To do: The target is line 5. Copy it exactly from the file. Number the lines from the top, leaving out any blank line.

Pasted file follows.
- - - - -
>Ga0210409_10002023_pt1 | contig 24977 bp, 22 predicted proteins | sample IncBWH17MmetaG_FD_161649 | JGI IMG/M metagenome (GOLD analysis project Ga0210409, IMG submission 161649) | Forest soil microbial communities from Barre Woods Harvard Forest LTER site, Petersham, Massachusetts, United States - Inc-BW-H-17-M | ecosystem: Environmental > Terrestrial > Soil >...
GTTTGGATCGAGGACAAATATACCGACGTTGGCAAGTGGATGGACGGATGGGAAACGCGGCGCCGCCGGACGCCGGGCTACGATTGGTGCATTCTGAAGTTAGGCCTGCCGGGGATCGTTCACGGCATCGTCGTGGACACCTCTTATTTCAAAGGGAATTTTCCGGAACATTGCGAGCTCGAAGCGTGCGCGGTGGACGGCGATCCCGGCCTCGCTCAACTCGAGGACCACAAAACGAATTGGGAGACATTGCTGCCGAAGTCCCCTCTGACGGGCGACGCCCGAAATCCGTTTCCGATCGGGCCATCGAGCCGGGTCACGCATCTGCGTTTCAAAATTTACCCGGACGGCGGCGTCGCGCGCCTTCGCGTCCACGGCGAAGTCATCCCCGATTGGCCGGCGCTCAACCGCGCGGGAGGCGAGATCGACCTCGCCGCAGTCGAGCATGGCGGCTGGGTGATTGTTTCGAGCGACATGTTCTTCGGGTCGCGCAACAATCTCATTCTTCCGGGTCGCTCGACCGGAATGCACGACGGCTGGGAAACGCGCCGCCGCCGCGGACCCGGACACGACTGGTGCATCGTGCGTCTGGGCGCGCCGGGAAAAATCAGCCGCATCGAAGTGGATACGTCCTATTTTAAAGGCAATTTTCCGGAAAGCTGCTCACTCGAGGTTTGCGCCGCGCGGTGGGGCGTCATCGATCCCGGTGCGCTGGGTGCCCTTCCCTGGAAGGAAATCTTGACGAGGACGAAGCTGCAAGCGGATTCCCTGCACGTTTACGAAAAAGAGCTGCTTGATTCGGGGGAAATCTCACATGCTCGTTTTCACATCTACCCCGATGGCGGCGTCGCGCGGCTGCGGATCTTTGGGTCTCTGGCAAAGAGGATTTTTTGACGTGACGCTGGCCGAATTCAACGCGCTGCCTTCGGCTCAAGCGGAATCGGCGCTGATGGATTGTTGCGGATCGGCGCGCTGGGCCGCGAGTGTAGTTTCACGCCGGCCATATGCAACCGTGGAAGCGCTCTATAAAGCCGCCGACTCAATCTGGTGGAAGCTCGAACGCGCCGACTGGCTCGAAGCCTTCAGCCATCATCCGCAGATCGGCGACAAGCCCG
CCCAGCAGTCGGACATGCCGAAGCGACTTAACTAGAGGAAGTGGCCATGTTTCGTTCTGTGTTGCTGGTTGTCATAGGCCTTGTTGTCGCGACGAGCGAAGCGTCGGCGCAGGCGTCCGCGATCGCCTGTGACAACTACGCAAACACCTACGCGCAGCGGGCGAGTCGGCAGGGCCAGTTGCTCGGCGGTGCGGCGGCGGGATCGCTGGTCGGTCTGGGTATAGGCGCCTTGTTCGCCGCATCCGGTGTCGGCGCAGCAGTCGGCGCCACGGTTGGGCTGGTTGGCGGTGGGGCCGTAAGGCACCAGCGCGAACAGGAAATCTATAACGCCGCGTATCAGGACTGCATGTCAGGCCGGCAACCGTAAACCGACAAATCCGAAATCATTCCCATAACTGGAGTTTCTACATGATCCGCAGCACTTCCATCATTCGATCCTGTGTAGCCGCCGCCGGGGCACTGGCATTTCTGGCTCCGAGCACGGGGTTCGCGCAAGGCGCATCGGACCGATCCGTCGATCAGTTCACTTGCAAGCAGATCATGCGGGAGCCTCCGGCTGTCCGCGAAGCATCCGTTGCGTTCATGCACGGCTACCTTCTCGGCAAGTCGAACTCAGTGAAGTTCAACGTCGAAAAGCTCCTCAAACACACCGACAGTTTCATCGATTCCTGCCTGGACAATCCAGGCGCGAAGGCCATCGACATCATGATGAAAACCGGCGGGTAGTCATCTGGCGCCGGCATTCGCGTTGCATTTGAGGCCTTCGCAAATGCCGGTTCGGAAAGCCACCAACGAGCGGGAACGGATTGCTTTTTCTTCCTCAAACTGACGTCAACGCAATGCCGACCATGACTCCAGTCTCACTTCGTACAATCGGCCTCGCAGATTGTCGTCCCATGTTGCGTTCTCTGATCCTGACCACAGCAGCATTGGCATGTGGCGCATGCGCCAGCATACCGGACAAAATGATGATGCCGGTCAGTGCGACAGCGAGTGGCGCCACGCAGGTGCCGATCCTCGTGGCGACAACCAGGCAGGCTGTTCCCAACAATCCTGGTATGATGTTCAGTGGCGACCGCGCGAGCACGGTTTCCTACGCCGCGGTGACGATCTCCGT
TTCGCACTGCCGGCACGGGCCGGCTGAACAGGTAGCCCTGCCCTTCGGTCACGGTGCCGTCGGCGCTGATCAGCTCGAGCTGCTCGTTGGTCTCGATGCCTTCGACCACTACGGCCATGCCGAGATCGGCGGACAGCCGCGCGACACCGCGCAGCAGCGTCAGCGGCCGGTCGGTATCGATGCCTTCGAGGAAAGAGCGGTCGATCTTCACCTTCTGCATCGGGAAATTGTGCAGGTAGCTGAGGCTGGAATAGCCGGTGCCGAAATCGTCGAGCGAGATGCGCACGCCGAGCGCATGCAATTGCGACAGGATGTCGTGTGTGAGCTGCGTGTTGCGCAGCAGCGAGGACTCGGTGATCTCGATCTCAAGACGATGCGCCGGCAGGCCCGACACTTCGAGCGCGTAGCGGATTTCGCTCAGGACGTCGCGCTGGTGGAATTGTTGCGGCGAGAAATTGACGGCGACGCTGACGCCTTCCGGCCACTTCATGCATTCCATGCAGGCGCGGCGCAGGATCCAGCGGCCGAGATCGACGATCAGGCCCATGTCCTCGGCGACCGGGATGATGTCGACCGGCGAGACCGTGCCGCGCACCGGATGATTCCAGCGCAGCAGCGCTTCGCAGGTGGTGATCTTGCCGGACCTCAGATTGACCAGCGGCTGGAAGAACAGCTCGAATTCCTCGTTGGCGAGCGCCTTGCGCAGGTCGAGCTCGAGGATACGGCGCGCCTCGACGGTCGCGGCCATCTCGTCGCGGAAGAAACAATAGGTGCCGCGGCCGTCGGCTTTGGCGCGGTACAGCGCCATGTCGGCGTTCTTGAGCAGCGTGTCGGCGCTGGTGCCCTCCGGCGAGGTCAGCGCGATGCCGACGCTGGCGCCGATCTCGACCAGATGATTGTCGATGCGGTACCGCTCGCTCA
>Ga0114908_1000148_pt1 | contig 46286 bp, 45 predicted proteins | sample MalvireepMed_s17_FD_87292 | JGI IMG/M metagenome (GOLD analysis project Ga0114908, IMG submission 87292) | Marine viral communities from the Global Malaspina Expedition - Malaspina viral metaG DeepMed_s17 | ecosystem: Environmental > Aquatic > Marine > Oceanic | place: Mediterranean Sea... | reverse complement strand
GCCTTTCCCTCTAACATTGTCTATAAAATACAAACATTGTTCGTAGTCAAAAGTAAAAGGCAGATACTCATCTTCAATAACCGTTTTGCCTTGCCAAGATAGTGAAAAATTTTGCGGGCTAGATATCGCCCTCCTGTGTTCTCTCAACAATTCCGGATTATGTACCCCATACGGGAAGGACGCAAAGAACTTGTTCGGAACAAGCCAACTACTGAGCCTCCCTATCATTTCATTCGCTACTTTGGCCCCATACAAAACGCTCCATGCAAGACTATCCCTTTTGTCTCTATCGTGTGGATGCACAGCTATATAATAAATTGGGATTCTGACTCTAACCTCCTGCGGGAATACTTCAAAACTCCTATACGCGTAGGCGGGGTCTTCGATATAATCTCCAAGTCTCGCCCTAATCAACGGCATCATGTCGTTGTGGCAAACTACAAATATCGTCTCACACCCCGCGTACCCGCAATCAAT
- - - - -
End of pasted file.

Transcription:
>Ga0114908_1000148_pt1 | contig 46286 bp, 45 predicted proteins | sample MalvireepMed_s17_FD_87292 | JGI IMG/M metagenome (GOLD analysis project Ga0114908, IMG submission 87292) | Marine viral communities from the Global Malaspina Expedition - Malaspina viral metaG DeepMed_s17 | ecosystem: Environmental > Aquatic > Marine > Oceanic | place: Mediterranean Sea... | reverse complement strand